Elon Musk thinks he can increase the speed of his Tesla production line in Fremont, California by 20X. I find this an astonishing concept, but Musk not only owns a car company, he also owns the company that makes the robots used in his car factory. So who am I to say he’s wrong? And if he’s right, well then the implications for everything from manufacturing to the economy to geopolitics to ICBM targeting to your retirement and mine are profound. We may be in trouble or maybe we’re not, but either way it’s going to be an interesting ride.
My friend Jerry Kew from the UK brought this article to my attention in which Elon Musk says he expects to increase the speed of his Tesla production line from the current five centimeters per second to one meter per second. Here’s Jerry’s back-of-the-envelope calculation of what this means:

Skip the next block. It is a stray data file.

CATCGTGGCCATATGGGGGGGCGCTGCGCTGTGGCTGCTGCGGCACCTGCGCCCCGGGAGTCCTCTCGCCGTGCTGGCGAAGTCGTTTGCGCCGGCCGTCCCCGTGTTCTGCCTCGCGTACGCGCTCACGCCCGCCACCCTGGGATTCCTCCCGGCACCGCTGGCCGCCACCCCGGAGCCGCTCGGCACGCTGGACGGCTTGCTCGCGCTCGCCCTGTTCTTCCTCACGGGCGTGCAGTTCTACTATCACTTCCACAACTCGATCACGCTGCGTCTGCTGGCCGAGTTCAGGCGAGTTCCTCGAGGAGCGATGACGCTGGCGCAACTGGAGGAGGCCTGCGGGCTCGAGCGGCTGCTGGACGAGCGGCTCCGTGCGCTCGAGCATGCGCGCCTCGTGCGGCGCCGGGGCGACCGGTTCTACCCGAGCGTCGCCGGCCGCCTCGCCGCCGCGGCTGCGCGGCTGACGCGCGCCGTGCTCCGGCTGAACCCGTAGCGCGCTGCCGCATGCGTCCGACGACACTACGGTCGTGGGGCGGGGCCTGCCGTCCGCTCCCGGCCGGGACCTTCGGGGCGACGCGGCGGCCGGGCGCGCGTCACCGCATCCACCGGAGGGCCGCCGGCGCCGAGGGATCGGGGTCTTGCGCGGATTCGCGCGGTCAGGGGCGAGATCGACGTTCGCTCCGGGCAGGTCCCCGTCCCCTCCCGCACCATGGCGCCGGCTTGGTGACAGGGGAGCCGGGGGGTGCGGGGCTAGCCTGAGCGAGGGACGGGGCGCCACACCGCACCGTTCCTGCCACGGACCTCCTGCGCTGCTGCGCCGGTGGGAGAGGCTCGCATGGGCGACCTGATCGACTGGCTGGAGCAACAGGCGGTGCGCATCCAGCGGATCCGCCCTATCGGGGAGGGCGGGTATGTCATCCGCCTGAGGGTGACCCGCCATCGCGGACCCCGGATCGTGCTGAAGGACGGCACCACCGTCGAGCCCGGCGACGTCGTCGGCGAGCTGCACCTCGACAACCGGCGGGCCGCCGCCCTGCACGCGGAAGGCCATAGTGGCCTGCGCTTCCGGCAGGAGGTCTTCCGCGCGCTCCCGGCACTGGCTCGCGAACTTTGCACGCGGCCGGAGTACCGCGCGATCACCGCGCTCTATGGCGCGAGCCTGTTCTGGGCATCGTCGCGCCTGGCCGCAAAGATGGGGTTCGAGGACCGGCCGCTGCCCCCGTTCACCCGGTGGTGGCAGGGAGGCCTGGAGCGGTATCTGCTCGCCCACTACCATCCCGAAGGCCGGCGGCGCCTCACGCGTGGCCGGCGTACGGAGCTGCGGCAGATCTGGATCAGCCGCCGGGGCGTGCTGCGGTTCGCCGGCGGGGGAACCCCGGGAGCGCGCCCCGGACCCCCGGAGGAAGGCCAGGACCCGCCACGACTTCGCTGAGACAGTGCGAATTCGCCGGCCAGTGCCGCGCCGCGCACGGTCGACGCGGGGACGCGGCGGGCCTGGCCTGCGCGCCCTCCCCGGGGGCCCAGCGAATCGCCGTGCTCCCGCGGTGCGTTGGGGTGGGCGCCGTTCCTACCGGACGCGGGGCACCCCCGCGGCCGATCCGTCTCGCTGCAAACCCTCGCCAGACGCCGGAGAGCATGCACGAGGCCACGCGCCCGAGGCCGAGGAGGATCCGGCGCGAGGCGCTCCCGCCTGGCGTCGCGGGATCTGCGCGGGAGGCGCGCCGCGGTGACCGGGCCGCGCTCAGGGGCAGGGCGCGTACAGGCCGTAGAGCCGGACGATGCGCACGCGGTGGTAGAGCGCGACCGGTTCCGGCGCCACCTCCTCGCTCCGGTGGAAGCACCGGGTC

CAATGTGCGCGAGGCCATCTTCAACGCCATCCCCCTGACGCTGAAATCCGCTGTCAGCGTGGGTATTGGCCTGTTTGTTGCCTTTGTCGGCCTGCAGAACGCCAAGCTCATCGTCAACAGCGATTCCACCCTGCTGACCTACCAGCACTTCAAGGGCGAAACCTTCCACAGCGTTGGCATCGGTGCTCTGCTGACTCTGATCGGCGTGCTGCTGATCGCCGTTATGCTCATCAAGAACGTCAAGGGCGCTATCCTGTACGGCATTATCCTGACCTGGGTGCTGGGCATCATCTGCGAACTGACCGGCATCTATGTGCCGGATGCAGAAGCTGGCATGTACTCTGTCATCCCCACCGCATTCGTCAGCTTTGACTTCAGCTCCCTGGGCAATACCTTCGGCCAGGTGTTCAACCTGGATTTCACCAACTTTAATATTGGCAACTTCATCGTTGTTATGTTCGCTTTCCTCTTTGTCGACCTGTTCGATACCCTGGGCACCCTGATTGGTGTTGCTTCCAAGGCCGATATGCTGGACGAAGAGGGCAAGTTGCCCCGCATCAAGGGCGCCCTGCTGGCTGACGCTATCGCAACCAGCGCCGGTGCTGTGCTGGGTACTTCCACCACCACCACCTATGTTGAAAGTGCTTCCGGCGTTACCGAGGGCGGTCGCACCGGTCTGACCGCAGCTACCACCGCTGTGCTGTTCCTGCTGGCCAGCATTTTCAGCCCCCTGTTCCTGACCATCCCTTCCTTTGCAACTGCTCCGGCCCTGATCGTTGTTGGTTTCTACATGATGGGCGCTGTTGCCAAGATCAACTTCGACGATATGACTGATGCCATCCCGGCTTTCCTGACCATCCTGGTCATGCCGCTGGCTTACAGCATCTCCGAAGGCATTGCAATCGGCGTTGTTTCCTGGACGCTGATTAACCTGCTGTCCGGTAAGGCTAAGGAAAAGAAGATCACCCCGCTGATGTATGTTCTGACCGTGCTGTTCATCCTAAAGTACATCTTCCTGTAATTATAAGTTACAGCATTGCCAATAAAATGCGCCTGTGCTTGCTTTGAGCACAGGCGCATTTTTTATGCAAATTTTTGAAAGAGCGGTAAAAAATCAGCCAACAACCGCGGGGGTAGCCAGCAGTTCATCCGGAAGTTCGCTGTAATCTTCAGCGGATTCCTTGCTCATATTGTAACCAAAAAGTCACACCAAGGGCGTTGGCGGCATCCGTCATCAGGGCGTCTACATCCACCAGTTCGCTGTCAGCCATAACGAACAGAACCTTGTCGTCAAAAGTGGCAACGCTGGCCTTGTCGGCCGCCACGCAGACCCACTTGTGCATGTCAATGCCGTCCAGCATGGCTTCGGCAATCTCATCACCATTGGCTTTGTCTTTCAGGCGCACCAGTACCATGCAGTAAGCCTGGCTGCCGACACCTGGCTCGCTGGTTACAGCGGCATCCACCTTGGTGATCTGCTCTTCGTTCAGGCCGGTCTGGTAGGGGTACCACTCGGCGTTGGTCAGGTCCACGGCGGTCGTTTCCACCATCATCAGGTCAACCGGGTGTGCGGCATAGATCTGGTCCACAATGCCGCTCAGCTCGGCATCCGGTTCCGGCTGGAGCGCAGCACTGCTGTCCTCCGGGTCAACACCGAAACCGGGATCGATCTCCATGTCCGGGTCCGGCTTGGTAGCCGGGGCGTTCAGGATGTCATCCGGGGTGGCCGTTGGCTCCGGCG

If Fremont produced at one meter/sec and we assume 6 meters per car.
In one year there are 31.5 million seconds.
That is 5.25 million cars per year.
One production line
Think about it.
Now imagine a dozen such lines.
This is why he always refers to the real challenge being the machine that makes the machine.
He could supply the UK twice over with its new car needs from one production line.
I just think of vertical landing rocket stages on a barge, he meant it when he said a meter per second. The German robotics company he has bought he is driving to only supply Tesla.
Okay, so Jerry’s a bit breathless, but he knows his math. Tesla shares recently zoomed the electric car maker’s market cap past that of Ford, costing Ford CEO Mark Fields his job in the process. While some investors were incredulous that an unprofitable electric car company could be worth so much, maybe part of the reason was Wall Street coming to understand just how Tesla appears to be changing what’s possible with manufacturing.